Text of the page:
"There's nothing fictional about this," said Rice University co-principal investigator Marcia O'Malley, an associate professor of mechanical engineering. "The investigators on this grant have already demonstrated that much of this is possible. What remains is to bring all of it -- non-invasive neural decoding, direct brain control and [touch] sensory feedback -- together into one device."

In a NIH-supported project underway, Contreras-Vidal and his colleagues are pairing their brain cap's EEG-based technology with a DARPA-funded next-generation robotic arm designed by researchers at the Johns Hopkins Applied Physics Laboratory to function like a normal limb. And the UMD team is developing a new collaboration with the New Zealand's start-up Rexbionics, the developer of a powered lower-limb exoskeleton called Rex that could be used to restore gait after spinal cord injury.

Two of the earliest partnerships formed by Contreras-Vidal and his team are with the University of Maryland School of Medicine in Baltimore and the Veterans Affairs Medical Center in Baltimore. A particular focus of this research is the use of the brain cap technology to help stroke victims whose brain injuries affect their motor-sensory control. Originally funded by a seed grant from the University of Maryland, College Park and the University of Maryland, Baltimore, the work now also is supported by a VA merit grant (anklebot BMI) and an NIH grant (Stroke).

"There is a big push in brain science to understand what exercise does in terms of motor learning or motor retraining of the human brain," says Larry Forrester, an associate professor of physical therapy and rehabilitation science at the University of Maryland School of Medicine.

For the more than a year, Forrester and the UMD team have tracked the neural activity of people on a treadmill doing precise tasks like stepping over dotted lines. The researchers are matching specific brain activity recorded in real time with exact lower-limb movements.

This data could help stroke victims in several ways, Forrester says. One is a prosthetic device, called an "anklebot," or ankle robot, that stores data from a normal human gait and assists partially paralyzed people. People who are less mobile commonly suffer from other health issues such as obesity, diabetes or cardiovascular problems, Forrester says, "so we want to get [stroke survivors] up and moving by whatever means possible."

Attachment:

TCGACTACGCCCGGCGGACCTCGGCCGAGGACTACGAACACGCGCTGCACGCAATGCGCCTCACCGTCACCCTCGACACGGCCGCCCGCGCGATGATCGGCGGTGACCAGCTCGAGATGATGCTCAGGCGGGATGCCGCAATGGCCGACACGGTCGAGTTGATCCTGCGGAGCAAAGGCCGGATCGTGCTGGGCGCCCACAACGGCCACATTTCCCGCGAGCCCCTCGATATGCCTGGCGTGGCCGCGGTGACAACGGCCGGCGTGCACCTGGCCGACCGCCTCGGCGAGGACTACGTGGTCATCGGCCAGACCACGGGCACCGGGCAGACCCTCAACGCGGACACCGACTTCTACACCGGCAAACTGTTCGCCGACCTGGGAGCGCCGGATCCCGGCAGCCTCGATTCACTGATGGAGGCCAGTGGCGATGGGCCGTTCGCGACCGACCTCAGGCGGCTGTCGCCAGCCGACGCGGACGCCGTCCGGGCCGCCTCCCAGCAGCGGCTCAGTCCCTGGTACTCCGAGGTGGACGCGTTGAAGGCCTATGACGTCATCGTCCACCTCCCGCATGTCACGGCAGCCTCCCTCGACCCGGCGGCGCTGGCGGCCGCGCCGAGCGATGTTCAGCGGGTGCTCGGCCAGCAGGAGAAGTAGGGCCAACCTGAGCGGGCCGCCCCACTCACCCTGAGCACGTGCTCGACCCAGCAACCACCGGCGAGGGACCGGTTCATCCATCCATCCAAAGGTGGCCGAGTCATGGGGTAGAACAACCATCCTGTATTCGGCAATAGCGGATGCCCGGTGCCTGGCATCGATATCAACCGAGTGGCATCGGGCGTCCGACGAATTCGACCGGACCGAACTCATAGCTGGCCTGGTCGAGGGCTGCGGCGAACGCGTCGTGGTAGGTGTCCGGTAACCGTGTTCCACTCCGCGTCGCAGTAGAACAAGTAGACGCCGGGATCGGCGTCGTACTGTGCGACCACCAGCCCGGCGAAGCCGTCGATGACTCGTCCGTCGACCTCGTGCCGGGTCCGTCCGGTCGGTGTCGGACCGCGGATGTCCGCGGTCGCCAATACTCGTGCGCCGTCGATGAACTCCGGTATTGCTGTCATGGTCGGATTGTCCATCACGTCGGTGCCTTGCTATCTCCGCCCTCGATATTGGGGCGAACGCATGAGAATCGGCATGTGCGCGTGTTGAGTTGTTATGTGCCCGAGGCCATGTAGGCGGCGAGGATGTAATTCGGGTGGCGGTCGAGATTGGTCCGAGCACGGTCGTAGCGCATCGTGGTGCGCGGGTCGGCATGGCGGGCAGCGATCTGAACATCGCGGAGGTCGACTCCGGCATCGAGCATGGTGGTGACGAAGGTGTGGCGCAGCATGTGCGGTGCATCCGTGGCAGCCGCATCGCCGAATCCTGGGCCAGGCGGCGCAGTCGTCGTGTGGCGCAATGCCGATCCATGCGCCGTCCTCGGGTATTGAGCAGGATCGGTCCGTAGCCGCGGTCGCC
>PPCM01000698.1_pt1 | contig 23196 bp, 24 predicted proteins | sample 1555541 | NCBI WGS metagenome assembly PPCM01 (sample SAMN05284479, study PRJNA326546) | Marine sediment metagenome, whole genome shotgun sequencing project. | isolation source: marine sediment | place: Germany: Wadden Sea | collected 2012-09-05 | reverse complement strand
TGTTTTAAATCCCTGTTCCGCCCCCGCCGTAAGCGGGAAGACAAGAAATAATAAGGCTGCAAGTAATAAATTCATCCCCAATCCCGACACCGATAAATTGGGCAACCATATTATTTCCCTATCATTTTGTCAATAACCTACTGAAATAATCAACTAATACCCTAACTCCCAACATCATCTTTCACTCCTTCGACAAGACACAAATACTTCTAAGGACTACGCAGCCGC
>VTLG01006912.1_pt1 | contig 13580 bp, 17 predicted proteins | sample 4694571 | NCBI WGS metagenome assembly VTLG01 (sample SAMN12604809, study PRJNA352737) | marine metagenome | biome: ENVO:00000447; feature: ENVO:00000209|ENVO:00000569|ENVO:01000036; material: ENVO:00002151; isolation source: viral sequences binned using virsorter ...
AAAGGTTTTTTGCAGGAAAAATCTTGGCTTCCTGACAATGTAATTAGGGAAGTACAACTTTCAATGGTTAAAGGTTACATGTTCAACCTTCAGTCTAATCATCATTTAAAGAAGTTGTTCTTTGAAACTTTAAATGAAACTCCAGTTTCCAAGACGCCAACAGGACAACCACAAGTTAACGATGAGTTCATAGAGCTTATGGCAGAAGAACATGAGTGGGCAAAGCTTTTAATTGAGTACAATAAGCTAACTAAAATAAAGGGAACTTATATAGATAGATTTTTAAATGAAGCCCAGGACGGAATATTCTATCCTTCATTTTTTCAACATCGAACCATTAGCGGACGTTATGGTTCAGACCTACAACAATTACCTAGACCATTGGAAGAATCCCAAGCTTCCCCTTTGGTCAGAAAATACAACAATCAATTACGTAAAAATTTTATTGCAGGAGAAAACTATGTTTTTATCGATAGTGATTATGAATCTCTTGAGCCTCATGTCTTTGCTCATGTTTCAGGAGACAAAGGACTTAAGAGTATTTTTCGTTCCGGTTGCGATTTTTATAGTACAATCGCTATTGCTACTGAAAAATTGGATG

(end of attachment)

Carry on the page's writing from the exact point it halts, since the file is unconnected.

The second use of the EEG data in stroke victims is more complex, yet offers exciting possibilities. "By decoding the motion of a normal gait," Contreras-Vidal says, "we can then try and teach stroke victims to think in certain ways and match their own EEG signals with the normal signals." This could "retrain" healthy areas of the brain in what is known as neuroplasticity.

One potential method for retraining comes from one of the Maryland research team's newest members, Steve Graff, a first-year bioengineering doctoral student. He envisions a virtual reality game that matches real EEG data with on-screen characters. "It gives us a way to train someone to think the right thoughts to generate movement from digital avatars. If they can do that, then they can generate thoughts to move a device," says Graff, who brings a unique personal perspective to the work. He has congenital muscular dystrophy and uses a motorized wheelchair. The advances he's working on could allow him to use both hands -- to put on a jacket, dial his cell phone or throw a football while operating his chair with his mind.

No Surgery Required

During the past two decades a great deal of progress has been made in the study of direct brain to computer interfaces, most of it through studies using monkeys with electrodes implanted in their brains. However, for use in humans such an invasive approach poses many problems, not the least of which is that most people don't' want holes in their heads and wires attached to their brains. "EEG monitoring of the brain, which has a long, safe history for other applications, has been largely ignored by those working on brain-machine interfaces, because it was thought that the human skull blocked too much of the detailed information on brain activity needed to read thoughts about movement and turn those readings into movement commands for multi-functional high-degree of freedom prosthetics," said Contreras-Vidal. He is among the few who have used EEG, MEG or other sensing technologies to develop non-invasive neural interfaces, and the only one to have demonstrated decoding results comparable to those achieved by researchers using implanted electrodes.

A paper Contreras-Vidal and colleagues published in the Journal of Neuroscience in March 2010 showed the feasibility of Maryland's EEG-based technology to infer multidimensional natural movement from noninvasive measurements of brain activity. In their two latest studies, Contreras-Vidal and his team have further advanced the development of their EEG brain interface technology, and provided powerful new evidence that it can yield brain computer interface results as good as or better than those from invasive studies, while also requiring minimal training to use.

In a paper published in April in the Journal of Neural Engineering, the Maryland team demonstrated that people wearing the EEG brain cap, could after minimal training control a computer cursor with their thoughts and achieve performance levels comparable to those by subjects using invasive implanted electrode brain computer interface systems. Contreras-Vidal and his co-authors write that this study also shows that compared to studies of other noninvasive brain control interface systems, training time with their system was substantially shorter, requiring only a single 40-minute session.